Activity at the Soufriere Hills volcano during the night was similar in nature to that observed during the previous reporting period but the level was slightly lower. Small- to moderate-sized rockfalls and several small pyroclastic flows were the dominant features on the seismic records. Activity was at its highest during the period from around 23:50 on 03 September to 01:10 on 04 September. Some of the ash generated by the rockfalls and pyroclastic flows seems to have been carried by light winds towards the north and northwest, resulting in reported light to moderate ashfall in Old Towne, Salem, Woodlands, St. Johns and probably several other communities. A few small long-period and hybrid earthquakes were also recorded. Intermittent broadband tremor was recorded at the stations closest to the volcano.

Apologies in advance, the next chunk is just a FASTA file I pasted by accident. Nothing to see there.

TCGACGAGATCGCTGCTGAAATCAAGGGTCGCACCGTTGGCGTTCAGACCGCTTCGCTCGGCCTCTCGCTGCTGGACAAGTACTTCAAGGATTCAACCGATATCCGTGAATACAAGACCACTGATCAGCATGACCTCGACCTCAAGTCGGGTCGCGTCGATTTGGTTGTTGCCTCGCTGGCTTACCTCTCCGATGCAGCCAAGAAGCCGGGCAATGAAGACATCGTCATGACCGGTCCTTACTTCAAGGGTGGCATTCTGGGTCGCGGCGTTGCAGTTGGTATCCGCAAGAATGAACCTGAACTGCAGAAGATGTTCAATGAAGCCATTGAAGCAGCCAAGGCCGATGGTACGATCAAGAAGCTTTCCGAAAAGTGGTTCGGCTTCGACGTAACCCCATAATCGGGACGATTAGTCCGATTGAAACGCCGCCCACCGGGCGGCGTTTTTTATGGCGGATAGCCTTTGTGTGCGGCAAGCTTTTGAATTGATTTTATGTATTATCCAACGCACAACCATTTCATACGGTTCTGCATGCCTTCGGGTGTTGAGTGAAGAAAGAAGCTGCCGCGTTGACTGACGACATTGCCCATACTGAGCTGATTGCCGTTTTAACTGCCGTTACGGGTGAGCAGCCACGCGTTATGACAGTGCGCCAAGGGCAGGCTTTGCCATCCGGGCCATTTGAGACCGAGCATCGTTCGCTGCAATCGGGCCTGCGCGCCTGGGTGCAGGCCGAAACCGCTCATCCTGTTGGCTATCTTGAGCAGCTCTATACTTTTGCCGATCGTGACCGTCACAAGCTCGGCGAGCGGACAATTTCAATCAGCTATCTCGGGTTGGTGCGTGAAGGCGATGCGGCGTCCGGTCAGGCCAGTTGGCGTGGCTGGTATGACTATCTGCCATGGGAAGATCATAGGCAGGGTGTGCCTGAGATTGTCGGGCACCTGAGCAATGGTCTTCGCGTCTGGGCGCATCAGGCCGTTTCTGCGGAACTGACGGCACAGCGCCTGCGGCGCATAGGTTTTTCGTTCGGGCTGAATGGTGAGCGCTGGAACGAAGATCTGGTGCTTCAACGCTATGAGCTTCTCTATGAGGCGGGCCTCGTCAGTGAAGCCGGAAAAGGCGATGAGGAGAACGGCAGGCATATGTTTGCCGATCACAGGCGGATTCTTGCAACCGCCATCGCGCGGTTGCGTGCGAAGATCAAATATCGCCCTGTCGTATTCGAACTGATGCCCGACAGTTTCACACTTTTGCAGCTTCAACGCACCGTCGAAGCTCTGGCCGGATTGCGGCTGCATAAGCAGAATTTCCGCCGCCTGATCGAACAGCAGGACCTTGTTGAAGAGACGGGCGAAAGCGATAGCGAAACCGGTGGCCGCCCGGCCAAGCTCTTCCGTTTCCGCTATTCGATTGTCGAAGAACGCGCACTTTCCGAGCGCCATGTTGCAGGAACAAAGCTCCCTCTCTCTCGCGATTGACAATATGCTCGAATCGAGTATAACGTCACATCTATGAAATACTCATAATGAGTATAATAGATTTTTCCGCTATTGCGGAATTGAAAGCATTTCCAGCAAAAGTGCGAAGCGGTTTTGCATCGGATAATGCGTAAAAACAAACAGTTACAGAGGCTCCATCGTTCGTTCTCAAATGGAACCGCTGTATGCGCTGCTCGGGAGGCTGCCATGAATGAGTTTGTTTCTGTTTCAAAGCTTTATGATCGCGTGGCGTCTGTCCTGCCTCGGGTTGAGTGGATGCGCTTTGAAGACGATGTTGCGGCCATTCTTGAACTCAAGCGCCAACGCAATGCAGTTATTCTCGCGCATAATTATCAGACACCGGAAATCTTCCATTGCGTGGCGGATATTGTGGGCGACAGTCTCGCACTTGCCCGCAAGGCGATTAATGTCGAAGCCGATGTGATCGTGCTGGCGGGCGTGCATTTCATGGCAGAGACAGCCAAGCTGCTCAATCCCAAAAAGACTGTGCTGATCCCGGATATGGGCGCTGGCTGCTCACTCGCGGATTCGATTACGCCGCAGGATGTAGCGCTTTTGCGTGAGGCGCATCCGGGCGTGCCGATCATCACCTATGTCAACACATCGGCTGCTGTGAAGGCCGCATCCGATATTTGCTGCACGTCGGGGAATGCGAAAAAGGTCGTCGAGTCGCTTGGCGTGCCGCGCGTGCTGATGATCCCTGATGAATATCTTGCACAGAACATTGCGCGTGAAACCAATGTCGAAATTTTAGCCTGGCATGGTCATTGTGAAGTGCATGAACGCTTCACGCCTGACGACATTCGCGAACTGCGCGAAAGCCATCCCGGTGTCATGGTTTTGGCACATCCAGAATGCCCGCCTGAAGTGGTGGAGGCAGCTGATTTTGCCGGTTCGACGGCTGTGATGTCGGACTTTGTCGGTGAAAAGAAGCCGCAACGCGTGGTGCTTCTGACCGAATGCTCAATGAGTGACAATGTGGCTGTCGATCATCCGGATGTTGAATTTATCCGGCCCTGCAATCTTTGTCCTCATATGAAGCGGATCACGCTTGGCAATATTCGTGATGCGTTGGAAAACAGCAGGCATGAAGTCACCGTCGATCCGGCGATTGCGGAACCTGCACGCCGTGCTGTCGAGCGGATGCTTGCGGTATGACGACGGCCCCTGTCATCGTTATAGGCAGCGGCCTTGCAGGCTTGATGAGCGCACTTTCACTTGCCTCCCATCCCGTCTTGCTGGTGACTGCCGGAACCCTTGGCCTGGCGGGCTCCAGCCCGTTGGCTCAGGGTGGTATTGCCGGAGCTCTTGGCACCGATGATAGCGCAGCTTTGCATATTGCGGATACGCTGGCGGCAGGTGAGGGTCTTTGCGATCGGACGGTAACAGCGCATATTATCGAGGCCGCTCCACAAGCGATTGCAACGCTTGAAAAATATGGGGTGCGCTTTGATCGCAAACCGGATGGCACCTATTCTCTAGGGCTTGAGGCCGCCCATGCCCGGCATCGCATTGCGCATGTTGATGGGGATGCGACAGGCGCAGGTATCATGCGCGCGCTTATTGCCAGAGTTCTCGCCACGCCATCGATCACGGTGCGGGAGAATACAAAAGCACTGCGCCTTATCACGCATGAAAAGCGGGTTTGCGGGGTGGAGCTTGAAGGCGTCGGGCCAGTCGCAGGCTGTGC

The dome was not visible during the early morning period because of low cloud cover on the volcano.
Further rockfalls and pyroclastic flows will occur but all indications at the moment are that the pyroclastic flows will be confined to the Tar River Valley area. However, areas affected by associated ashfalls will obviously depend on the direction and strength of the wind at the time. Extreme care should be taken when driving in ash affected areas. Dust masks should be worn at all times in ashy environments.
The Tar River Valley and surrounding areas are extremely hazardous and should not be entered under any circumstances.